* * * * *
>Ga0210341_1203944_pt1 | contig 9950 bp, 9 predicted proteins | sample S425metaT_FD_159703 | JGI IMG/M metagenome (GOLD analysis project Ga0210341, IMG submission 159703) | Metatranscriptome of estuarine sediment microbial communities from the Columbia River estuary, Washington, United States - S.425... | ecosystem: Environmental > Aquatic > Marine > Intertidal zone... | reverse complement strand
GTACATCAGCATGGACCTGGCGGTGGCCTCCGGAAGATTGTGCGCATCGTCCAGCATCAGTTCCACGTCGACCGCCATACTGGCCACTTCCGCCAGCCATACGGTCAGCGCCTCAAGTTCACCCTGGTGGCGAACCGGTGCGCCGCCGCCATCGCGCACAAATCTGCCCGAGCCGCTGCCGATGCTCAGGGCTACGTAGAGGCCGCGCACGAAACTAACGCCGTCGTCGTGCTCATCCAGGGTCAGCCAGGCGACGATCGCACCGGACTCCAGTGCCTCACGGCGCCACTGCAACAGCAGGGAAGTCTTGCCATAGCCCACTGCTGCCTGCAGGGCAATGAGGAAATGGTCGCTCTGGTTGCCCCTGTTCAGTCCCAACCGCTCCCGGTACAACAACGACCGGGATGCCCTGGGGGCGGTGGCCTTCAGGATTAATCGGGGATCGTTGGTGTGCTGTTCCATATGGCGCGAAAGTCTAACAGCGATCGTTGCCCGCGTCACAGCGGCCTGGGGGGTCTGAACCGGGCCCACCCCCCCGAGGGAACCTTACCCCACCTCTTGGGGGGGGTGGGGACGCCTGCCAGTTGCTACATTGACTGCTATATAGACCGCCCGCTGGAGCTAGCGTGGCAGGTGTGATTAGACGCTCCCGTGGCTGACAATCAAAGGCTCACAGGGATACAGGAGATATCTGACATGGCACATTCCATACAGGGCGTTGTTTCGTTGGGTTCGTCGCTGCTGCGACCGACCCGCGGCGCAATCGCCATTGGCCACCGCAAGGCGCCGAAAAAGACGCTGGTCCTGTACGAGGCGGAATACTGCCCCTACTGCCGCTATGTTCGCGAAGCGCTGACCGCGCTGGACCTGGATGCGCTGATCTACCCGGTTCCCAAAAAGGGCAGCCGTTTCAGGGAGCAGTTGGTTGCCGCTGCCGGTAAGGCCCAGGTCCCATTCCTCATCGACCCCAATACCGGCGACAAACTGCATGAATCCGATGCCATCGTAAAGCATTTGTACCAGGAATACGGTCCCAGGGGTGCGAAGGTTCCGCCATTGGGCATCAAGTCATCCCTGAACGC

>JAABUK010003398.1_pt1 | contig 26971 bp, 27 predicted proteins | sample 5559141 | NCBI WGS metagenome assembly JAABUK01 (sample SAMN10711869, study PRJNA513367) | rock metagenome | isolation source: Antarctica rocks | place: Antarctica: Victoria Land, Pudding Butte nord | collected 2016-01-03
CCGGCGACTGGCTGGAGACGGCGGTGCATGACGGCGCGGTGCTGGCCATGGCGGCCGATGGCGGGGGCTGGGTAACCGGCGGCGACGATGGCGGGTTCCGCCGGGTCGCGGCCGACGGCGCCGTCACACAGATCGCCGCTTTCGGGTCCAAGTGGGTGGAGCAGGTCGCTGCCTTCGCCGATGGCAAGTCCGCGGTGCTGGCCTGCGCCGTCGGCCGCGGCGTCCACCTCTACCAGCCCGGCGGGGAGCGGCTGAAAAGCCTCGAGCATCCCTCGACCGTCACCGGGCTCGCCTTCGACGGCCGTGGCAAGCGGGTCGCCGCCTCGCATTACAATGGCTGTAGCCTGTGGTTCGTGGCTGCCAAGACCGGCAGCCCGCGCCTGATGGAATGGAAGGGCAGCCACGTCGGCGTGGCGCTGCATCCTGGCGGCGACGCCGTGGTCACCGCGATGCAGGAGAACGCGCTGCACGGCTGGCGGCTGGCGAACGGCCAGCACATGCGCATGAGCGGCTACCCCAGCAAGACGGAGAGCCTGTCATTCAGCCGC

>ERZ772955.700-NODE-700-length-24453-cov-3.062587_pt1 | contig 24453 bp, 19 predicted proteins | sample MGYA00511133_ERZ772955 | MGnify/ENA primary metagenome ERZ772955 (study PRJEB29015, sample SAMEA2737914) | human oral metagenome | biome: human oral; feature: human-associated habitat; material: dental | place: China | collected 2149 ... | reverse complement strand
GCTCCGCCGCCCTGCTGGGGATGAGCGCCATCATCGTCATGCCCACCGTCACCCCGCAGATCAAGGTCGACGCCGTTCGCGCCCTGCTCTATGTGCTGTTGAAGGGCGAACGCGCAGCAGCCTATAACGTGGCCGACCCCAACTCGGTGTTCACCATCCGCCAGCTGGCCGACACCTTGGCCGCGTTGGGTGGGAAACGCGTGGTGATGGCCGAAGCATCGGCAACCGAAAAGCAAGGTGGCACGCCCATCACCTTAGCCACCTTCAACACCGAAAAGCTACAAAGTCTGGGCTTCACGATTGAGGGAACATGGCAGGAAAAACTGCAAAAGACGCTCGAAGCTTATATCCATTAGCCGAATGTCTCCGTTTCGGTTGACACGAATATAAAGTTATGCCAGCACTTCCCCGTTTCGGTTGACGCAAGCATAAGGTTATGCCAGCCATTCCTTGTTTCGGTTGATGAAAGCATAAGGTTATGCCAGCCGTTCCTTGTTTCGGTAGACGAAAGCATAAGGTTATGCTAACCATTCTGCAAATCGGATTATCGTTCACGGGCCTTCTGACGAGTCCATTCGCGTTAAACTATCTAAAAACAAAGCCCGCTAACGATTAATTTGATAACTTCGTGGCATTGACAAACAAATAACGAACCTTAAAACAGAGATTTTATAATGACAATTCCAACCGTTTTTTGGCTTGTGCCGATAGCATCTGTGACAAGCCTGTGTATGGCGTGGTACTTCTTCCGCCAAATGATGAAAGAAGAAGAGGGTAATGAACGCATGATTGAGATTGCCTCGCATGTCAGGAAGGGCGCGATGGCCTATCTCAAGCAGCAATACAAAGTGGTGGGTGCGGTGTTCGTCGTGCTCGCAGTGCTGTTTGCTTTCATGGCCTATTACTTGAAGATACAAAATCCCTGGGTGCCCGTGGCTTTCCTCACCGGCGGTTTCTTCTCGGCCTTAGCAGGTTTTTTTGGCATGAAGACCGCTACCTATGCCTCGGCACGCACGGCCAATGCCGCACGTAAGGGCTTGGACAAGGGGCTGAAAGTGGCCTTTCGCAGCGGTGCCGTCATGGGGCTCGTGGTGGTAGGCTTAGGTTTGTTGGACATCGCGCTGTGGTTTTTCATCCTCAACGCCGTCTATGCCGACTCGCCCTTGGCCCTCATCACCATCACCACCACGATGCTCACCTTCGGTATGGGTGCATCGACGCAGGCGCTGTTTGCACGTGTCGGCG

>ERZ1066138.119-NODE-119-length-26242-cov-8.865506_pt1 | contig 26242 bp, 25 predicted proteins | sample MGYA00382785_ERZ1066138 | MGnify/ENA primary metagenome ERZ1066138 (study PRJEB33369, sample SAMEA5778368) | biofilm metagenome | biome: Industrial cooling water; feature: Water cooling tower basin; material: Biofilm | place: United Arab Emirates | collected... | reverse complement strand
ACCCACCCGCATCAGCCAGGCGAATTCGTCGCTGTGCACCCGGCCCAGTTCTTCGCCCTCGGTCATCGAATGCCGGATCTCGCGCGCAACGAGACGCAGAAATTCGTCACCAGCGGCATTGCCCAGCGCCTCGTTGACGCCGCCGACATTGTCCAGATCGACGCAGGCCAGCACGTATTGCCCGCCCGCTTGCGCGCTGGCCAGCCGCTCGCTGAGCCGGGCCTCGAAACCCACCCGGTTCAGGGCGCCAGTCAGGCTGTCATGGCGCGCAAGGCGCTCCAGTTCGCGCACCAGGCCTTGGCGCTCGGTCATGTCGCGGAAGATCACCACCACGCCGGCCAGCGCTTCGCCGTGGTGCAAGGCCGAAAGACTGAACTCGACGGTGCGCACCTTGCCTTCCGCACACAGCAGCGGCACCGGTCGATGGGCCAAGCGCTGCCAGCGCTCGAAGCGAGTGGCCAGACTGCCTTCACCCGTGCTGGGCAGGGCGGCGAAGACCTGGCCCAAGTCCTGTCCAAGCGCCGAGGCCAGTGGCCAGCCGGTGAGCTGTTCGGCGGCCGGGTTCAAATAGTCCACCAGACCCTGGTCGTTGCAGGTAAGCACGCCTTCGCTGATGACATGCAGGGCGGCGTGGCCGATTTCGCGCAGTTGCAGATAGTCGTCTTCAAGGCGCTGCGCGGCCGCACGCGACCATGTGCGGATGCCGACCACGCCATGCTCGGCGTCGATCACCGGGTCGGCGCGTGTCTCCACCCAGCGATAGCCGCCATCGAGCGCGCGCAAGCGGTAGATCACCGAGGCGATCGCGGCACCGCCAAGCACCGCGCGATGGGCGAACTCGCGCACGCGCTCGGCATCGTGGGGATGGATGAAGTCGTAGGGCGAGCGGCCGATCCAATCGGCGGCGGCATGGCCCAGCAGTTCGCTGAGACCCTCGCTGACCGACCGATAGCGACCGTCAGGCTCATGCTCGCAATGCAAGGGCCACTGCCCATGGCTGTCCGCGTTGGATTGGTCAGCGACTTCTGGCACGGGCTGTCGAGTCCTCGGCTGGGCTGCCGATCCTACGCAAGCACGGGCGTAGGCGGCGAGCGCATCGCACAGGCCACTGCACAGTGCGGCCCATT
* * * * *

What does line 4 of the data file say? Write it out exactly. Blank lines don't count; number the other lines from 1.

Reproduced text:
CCGGCGACTGGCTGGAGACGGCGGTGCATGACGGCGCGGTGCTGGCCATGGCGGCCGATGGCGGGGGCTGGGTAACCGGCGGCGACGATGGCGGGTTCCGCCGGGTCGCGGCCGACGGCGCCGTCACACAGATCGCCGCTTTCGGGTCCAAGTGGGTGGAGCAGGTCGCTGCCTTCGCCGATGGCAAGTCCGCGGTGCTGGCCTGCGCCGTCGGCCGCGGCGTCCACCTCTACCAGCCCGGCGGGGAGCGGCTGAAAAGCCTCGAGCATCCCTCGACCGTCACCGGGCTCGCCTTCGACGGCCGTGGCAAGCGGGTCGCCGCCTCGCATTACAATGGCTGTAGCCTGTGGTTCGTGGCTGCCAAGACCGGCAGCCCGCGCCTGATGGAATGGAAGGGCAGCCACGTCGGCGTGGCGCTGCATCCTGGCGGCGACGCCGTGGTCACCGCGATGCAGGAGAACGCGCTGCACGGCTGGCGGCTGGCGAACGGCCAGCACATGCGCATGAGCGGCTACCCCAGCAAGACGGAGAGCCTGTCATTCAGCCGC